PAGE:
How Long-Haul Freight Trucking Trumps Cargo Trains

June 2, 2017 11:56 pm Published by Leave your thoughts

Historically, rail transport has been the go-to option for long-haul freight endeavors. Trains were literally invented to move cargo from coast to coast and everywhere in between. It wasn’t until the early 1940s that semi-trailer trucks hit the road and began to cover the same distance as trains, and the trucking industry still didn’t fully emerge as a viable option for long-distance freight transport until the early 1960s. Today, however, trucking has all but overtaken trains as the premier method of freight transport.

There are many reasons to choose a trucking company in Minnesota over a rail line in today’s economic climate. When you consider everything from cost to logistics, and timelines to the nature of cargo, trucking begins to become a clearer and clearer leader for freight transport. Let’s take a look at how trucking has come to trump trains and why it’s an investment worth considering:

  • The cost of trucking over rail transport is drastically lower in most cases. This is due in part to many factors, including the more fluid logistics trucking offers, the lower cost per retention for drivers and equipment, and the direct-to-destination nature of trucking.
  • Rail transport often includes a diverse range of freight to make load. This means more stops along the way, which can significantly extrapolate delivery timelines. It may also subject your freight to changeovers at specific stations when a new engine takes over.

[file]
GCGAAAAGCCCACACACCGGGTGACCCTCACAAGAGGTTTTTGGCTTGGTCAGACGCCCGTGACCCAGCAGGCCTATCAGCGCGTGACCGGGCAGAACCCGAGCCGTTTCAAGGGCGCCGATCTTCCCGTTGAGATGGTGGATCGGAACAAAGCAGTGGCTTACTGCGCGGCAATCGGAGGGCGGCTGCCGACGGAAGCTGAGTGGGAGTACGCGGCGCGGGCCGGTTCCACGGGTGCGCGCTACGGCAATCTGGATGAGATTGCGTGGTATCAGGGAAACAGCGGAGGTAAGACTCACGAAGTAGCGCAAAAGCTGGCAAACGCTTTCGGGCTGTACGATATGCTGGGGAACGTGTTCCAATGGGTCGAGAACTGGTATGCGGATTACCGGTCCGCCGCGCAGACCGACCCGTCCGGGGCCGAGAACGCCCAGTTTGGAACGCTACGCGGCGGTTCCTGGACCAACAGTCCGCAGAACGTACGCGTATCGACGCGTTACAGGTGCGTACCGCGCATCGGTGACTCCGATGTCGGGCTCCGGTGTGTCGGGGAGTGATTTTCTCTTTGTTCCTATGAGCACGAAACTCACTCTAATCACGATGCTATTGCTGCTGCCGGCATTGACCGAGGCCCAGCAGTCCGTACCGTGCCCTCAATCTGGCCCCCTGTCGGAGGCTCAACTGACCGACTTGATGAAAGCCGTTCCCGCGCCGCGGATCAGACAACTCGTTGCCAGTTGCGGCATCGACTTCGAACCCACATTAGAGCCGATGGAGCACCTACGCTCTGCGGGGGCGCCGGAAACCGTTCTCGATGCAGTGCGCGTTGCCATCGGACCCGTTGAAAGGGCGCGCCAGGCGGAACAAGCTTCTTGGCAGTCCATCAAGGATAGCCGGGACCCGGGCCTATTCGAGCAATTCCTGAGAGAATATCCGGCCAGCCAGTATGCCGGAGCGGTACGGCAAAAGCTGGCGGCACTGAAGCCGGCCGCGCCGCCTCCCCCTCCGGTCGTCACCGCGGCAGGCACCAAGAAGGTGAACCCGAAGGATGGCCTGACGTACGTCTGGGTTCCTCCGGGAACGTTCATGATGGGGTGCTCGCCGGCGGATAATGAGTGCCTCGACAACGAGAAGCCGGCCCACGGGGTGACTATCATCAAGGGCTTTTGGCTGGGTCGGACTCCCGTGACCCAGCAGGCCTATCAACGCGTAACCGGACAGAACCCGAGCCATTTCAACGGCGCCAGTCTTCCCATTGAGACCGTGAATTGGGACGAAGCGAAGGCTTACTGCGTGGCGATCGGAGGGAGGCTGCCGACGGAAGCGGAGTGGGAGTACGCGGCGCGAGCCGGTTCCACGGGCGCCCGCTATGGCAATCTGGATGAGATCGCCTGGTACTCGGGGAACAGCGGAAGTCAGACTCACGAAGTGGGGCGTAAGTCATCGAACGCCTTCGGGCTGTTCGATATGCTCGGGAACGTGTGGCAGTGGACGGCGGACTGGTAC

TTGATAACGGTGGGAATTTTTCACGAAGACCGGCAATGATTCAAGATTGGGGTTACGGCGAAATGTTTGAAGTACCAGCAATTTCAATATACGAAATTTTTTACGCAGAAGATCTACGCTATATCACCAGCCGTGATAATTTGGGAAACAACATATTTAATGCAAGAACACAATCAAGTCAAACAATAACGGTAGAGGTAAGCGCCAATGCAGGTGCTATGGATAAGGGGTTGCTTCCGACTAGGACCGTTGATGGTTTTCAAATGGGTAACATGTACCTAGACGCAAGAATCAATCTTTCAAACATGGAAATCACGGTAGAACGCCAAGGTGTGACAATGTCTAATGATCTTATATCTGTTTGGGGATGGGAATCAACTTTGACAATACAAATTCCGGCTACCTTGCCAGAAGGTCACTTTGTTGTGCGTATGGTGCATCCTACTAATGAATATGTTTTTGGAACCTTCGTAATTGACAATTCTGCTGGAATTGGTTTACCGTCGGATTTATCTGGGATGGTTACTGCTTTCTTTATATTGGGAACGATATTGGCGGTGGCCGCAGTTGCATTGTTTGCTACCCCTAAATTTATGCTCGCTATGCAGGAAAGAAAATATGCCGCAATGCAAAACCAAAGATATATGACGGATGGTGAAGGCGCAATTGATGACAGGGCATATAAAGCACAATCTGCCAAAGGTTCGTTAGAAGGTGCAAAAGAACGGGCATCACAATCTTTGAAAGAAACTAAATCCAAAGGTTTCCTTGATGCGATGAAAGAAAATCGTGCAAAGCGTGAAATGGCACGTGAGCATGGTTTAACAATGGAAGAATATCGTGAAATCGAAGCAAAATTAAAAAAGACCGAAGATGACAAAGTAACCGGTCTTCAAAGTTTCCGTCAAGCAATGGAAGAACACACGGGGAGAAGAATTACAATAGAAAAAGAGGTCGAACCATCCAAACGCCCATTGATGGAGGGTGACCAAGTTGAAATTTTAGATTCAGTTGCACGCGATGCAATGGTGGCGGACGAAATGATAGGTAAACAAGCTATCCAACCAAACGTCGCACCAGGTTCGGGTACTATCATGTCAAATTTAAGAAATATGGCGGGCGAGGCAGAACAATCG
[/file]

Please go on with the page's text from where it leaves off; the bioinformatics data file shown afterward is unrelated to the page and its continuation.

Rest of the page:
• Freight that’s transported via a trucking company in Minnesota will be traceable at every stage of its journey—from the loading, to the transport, to the unloading. This is because long-haul trucks have tracking capabilities. Not every train has the technological capabilities to offer up-to-the-minute tracking.
  • In the event of a setback—such as a damaged rail line or obstructed rail—a train must simply wait for the situation to resolve itself. Trucking is adaptable, allowing drivers to plot a new course as needed, mitigating setbacks and logistical problems.
  • There are far more trucks on the roads than trains on rails. This means you have options when it comes to choosing a freight transport provider and determining the logistics of your transport. Often, rail limits you to a small group of providers with little diversity and fewer logistical offerings.
  • Infrastructure favors trucking over rail. There’s 4.1 million miles of roadway in the United States today, compared to just over 150,000 miles of total railway (commuter and freight combined). When a truck needs to transport freight, there are numerous options for a route; when your freight is on a train, the path is dictated by a much smaller range of rail.

Trains still have some advantages over trucks in the freight industry today, but the bulk of the benefits favor trucking in most freight transport operations. Trucking is economical, efficient, adaptable and dependable—all things that attract companies and help smooth out logistics when it comes to disseminating their product across the country. It’s for these reasons and more that you can scarcely drive a few miles on the interstate without seeing at least one truck with a trailer in tow.

To learn more about how a trucking company in Minnesota can help you transport your freight from one place to another, contact K-Way Express, Inc. today.

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